Where United Airlines is reducing (and adding) seats this winter
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United Airlines is flexing its fleet muscle this winter, moving aircraft around its global network in response to demand.
All of the Star Alliance carrier’s flights to Hong Kong (HKG), where protests have challenged Chinese government policies in the special administrative region, will be flown with Boeing 777-200ER aircraft instead of larger 777-300ERs. The switch will be made on the flight between Newark (EWR) and Hong Kong from Dec. 3 through Mar. 27.
At the same time, United will shift its 777-300ER to flights between Newark and São Paulo Guarulhos (GRU). The Brazilian airport is a growing base for the airline’s partner Azul.
The Chicago-based airline configures its updated international 777-200ERs with 276 seats, including 50 Polaris business class seats, compared to 350 seats on its 777-300ERs, including 60 Polaris seats.
These winter changes, and others that were loaded in schedules over the weekend, are an example of United being “nimble,” as the airline’s vice-president of international network Patrick Quayle told TPG.
“We’re skating to where the puck is going, not where the puck has been,” he said. The changes do not affect previously announced new routes, including services to Tokyo Haneda (HND) in March and Europe next summer.
United has a varied, and growing, wide-body fleet. In addition to the two 777 variants, it operates Boeing 767-300ERs and -400ERs, as well as Boeing 787-8s, -9s and -10s. The carrier’s latest fleet plan anticipates 196 wide-body aircraft by year-end, 10 more than at the end of 2018.
The Hong Kong changes are only the tip of the China adjustments.
- Los Angeles (LAX) – Shanghai Pudong (PVG): 787-9 replaces 787-10, Dec. 7-Jan. 31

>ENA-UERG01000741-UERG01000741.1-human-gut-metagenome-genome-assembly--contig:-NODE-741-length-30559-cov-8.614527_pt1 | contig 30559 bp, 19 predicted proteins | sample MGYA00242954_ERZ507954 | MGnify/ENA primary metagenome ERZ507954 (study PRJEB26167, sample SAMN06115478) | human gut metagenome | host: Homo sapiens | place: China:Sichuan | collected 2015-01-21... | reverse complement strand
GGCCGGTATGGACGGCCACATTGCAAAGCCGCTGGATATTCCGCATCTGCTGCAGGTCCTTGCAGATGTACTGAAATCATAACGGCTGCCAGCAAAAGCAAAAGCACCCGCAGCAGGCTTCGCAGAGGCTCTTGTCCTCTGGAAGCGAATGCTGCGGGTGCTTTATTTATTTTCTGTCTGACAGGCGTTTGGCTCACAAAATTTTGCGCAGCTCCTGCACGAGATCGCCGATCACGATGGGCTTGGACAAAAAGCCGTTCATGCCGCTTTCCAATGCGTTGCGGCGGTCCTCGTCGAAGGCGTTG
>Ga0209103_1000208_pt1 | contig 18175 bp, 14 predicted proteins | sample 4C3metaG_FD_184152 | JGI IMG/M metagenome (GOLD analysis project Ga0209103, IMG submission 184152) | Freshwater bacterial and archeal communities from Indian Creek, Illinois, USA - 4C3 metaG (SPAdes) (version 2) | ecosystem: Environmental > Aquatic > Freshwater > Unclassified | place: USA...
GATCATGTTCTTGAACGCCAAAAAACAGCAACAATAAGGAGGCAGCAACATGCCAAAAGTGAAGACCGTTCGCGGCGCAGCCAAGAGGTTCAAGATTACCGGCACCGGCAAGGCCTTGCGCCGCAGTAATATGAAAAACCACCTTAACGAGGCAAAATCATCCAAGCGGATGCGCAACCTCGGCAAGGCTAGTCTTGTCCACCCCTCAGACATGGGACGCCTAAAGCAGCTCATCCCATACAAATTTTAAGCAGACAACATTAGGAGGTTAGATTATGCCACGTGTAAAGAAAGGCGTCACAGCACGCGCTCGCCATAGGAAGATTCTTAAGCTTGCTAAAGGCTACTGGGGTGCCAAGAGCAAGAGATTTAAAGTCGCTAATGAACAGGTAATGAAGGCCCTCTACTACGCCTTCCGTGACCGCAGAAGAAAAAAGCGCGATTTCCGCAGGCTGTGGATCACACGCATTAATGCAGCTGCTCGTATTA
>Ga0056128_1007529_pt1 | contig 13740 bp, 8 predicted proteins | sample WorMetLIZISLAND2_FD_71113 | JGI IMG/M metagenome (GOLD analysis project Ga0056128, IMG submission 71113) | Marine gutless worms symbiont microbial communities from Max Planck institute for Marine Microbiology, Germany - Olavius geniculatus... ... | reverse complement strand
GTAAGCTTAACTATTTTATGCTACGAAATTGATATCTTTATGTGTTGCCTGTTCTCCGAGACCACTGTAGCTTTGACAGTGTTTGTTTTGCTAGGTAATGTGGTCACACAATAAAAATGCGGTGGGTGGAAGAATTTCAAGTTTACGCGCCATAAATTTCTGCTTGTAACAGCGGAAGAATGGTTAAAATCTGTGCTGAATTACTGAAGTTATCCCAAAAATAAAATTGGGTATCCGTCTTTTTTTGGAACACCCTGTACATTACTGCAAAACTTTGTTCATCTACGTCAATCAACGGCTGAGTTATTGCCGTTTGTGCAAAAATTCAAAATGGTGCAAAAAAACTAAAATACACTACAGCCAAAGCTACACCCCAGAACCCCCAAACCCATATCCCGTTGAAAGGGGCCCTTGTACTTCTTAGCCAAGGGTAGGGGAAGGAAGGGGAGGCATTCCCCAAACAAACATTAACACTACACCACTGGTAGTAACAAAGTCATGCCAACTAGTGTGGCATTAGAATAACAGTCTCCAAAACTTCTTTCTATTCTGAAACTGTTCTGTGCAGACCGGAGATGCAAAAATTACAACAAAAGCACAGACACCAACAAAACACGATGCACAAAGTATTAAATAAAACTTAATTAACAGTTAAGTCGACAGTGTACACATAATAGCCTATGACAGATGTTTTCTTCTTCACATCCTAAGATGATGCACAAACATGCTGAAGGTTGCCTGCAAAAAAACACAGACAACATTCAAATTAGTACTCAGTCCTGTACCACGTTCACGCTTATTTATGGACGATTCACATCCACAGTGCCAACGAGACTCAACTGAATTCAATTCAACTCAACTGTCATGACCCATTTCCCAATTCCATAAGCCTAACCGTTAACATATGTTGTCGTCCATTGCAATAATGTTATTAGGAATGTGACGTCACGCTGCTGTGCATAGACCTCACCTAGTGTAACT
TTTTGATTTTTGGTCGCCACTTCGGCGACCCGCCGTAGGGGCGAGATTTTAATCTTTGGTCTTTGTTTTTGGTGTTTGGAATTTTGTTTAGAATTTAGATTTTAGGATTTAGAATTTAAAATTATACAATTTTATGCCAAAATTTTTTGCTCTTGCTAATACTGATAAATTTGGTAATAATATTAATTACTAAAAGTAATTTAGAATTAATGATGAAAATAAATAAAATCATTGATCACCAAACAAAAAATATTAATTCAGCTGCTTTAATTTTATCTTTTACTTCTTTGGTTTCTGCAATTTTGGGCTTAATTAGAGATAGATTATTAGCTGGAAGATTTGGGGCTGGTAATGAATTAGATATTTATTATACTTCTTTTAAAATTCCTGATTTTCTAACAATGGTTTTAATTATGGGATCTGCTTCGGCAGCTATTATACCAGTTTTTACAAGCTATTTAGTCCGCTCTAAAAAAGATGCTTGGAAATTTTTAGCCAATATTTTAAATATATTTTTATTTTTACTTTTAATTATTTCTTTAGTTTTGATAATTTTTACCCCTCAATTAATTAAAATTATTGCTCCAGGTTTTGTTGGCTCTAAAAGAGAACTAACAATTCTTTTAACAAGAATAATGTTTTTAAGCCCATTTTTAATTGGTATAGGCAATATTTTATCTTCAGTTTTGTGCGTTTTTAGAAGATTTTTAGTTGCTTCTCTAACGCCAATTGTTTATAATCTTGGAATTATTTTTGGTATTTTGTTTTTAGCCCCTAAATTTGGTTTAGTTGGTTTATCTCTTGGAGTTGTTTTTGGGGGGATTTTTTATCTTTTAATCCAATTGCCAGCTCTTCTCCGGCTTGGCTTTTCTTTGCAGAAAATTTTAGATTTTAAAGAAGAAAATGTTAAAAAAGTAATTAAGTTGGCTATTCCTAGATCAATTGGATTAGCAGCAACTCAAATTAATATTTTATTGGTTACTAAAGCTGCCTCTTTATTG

- San Francisco (SFO) – Beijing Capital (PEK): 777-200 replaces 777-300ER, Feb. 13-March 27
- San Francisco – Shanghai: 787-9 replaces 777-200 on both frequencies, Dec. 15-March 27
United configures its 787-9s with 252 seats and its 787-10s with 318 seats.
“We see weakness in China, Hong Kong is terrible, Argentina is pretty bad also, but the rest of the world is somewhere between OK and good,” United president Scott Kirby said at a Morgan Stanley investor conference Sept. 12. “Fundamentally, there’s always someplace in the world… that’s bad and some[place] that’s good. There’s a lot more good than bad.”
The carrier will also downgauge its daily flight between San Francisco and Auckland (AKL) to a 787-10 from a 777-300ER. All of its flights between the U.S. and New Zealand operate under a joint venture with Air New Zealand.
United has to fly its larger wide-body aircraft somewhere. In addition to São Paulo, the airline will add seats to Frankfurt (FRA), Tel Aviv (TLV) and Tokyo Haneda.
- Newark – Tel Aviv: 777-300ER replaces 787-10 on one frequency, Dec. 3-Mar. 27
- San Francisco – Frankfurt: 777-300ER replaces 777-200 on one frequency, Feb. 12-Mar. 27
- San Francisco – Haneda: 787-10 replaces 787-9, Jan. 6-Mar. 27
While Quayle cited a nimbleness afforded by United’s varied wide-body fleet and global operations, airlines always make some form of seasonal capacity adjustments to better match seats to demand. This often comes in the form of some sort of capacity reduction to markets with low winter demand, to Europe for example, and an increase in markets with high winter demand, like to South America. In addition, airlines often use less-intense winter schedules to perform regular maintenance on aircraft.
Quayle, asked what is different about the aircraft changes this winter versus past winter seasons, said it’s a combination of factors. At the top of that list is that he has had control of United’s international network for over two years now and has had time to really put this “thumb prints” on the map. In addition, the airline has implemented numerous processes and developed internal relationships that make seasonal fleet flexibility feasible.
Quayle joined United in February 2017 as part of the new management team under CEO Oscar Munoz, who took over the reins from Jeff Smisek in September 2015. This strategy includes hiring Scott Kirby from American Airlines, where he was part of the team that orchestrated American’s merger with US Airways in 2013.
United plans to grow system capacity by roughly 3-4% year-over-year this year, and a further 4-6% in 2020.
Featured image by Zach Honig / The Points Guy.
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